Alison Mackay has been announced as the winner of the 2020 Gallipoli Art Prize for her powerful work Breathe – depicting nine different gas masks, mostly from WWI.
A NSW south coast resident, Alison began thinking about breathing masks and respirators over the summer period when the bushfires were at their worst. “We spent New Year’s Eve dressed in masks and goggles to protect our eyes and lungs from smoke as we stayed to defend our home from potential ember attack,” she said.
“It was a scary time for everyone, but particularly it reminded me what an extraordinary job the RFS were doing day after day to keep us all safe. We owe them a great debt of thanks for their bravery. Their courage and comradeship reminded me of the ANZAC spirit,” said Ms Mackay.
Alison Mackay’s work has focused mainly on still life painting using oils over the last 15 years. She has exhibited throughout Australia, including seven solo shows and her work is held in private and public collections including Bundanon Collection and National Gallery of Australia, Canberra (as part of the Animalia print collection).
She has been selected as a finalist in numerous art prizes including The Archibald, The Portia Geach Memorial Award for female portraiture, the National Still Life Award and NSW Parliament’s Plein Air Painting Prize. Alison works mainly from her studio at St George’s Basin (Jervis Bay) where she paints directly from life, however she also spends time working ‘en plein air’ in the landscape around her home and further afield.
“With the world now battling corona virus, the painting has a certain prescience although it was painted before the first case of COVID 19 was diagnosed in Australia,” said John Robertson, Gallipoli Memorial Club President and one of the judges of the prize. “The title Breathe is perhaps a timely reminder that, in these difficult days, we all need to take a moment to breathe.”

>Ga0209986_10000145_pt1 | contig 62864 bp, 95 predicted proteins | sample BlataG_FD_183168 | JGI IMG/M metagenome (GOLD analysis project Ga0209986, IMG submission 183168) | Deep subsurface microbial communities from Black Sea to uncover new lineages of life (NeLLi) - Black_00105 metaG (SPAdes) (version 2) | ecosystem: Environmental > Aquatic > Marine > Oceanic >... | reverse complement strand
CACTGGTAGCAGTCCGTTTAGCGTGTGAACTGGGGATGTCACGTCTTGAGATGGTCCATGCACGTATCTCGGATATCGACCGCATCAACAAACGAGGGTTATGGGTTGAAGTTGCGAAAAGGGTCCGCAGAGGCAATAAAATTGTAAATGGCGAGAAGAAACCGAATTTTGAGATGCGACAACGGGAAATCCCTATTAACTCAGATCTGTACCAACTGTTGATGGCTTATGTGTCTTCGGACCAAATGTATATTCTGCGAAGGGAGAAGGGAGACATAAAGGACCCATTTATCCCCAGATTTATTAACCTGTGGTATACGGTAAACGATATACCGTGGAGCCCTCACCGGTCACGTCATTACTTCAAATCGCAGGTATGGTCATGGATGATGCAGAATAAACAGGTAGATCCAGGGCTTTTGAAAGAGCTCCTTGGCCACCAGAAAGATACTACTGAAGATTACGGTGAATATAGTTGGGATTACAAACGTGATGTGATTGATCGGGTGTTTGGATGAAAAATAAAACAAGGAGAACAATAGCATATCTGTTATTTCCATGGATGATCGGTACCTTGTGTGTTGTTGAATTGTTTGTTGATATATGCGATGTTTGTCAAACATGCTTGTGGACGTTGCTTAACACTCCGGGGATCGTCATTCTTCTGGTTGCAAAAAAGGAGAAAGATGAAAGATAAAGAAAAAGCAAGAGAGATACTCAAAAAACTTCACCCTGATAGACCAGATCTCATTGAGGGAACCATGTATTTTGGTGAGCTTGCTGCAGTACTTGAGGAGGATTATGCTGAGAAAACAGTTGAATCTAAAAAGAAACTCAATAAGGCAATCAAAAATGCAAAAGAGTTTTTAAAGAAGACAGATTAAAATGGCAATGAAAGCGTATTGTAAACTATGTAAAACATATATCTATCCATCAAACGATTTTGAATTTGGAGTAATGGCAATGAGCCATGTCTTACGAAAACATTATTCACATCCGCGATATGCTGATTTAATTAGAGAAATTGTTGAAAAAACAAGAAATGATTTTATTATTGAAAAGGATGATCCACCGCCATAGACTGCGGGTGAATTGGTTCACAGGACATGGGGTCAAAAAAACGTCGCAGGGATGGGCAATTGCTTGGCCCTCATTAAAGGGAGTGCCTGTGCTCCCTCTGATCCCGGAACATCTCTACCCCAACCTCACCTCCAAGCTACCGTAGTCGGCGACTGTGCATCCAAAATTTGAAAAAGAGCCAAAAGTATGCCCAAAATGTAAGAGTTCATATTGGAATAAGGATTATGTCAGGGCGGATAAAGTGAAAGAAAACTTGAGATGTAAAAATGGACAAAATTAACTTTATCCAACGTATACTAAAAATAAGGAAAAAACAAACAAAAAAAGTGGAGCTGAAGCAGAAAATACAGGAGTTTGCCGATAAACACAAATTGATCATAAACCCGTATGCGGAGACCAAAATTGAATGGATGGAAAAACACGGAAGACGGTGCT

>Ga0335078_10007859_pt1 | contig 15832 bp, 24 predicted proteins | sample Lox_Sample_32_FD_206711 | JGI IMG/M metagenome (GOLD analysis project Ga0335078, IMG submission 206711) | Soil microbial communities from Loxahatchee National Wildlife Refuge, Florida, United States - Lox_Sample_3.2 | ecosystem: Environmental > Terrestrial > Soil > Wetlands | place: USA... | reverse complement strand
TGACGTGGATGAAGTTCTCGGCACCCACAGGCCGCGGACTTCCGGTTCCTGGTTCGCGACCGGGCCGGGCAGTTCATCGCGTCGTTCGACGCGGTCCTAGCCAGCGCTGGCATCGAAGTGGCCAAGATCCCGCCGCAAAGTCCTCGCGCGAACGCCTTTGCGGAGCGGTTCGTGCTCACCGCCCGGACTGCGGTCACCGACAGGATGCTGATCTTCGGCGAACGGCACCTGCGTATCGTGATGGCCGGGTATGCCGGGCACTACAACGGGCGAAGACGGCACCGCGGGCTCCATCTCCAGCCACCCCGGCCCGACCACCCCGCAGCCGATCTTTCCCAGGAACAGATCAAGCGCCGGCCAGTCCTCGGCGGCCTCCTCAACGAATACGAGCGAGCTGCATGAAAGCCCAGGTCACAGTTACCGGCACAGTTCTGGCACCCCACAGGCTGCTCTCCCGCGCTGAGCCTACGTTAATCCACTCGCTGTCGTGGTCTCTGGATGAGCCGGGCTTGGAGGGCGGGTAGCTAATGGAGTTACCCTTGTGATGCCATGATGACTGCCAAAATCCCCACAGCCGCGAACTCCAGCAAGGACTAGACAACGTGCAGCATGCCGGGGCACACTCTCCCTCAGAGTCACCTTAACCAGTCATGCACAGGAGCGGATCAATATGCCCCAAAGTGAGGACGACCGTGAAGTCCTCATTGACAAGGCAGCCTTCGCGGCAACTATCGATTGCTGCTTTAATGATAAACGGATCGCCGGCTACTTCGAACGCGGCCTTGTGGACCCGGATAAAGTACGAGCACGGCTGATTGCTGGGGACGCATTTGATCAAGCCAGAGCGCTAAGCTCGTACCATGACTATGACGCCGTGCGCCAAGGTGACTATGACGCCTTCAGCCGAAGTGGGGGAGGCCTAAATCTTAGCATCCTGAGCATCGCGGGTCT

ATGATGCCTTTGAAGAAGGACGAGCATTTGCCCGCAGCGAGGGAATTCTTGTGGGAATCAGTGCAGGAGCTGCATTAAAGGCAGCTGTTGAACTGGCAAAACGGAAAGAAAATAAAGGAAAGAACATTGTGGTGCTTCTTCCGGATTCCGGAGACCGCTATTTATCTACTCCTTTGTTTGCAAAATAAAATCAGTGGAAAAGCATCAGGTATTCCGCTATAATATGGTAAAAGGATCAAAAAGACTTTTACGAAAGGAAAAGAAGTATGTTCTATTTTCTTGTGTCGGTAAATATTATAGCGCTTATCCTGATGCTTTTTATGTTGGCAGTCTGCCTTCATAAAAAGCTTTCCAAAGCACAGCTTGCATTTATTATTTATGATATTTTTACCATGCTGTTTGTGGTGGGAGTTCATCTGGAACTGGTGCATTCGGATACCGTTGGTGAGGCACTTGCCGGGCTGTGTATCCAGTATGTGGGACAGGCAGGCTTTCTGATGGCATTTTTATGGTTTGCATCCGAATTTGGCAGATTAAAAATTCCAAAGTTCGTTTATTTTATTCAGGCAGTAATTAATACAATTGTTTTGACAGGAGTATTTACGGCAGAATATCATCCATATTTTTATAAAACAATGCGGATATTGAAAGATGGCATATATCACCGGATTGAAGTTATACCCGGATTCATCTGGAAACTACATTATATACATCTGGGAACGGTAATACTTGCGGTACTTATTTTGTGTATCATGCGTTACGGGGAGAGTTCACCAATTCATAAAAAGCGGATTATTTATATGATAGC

Alison Mackay has been a finalist in this major national prize for the last 7 years with a range of works reflecting the Gallipoli Club’s creed of loyalty, courage, respect, comradeship and love of country. “I’ve explored different and often quite personal themes for this prize over the last 7 years,” she said. “There’s always a diverse and interesting range of paintings in the exhibition, so I’m really thrilled to have won this year.”
The judges also announced two highly commended awards: The Telegram by Lori Pensini (Boyup Brook, WA) for her painting of a woman receiving devastating news via telegram; and Major Smith’s Petrichor by Diedre Bean (Newcastle, NSW) for her watercolour of L1A1 gas-operated semi-automatic rifle, the standard issue personal weapon for Australian soldiers during the Vietnam War.
Now in its 15th year, The Gallipoli Art Prize invited artists to respond to the broad themes of the Gallipoli Club’s creed. The works do not need to depict warfare, nor do they need to relate, directly or indirectly, to any conflict.
Due to Covid19 restrictions the Gallipoli Art Prize will not be hung in a public exhibition at this time. People are invited to experience the works online at www.gallipoliartprize.org.au.
In an innovative development for the Gallipoli Memorial Club, a virtual tour of the exhibition using 360 degree photography will also be available via the website from Tuesday 21 April 2020. Developed by filmmaker Luke Banfield (Balderdash Films), the virtual tour allows viewers to walk through the exhibition, zoom in on individual works and click for more information on each work.
The Gallipoli Memorial Club is hopeful that a physical exhibition of this year’s prize can take place in Sydney later in the year. For more information, visit: www.gallipoliartprize.org.au for details.
Image: Alison Mackay Breathe, 2020 (detail) – courtesy of the artist and the Gallipoli Art Prize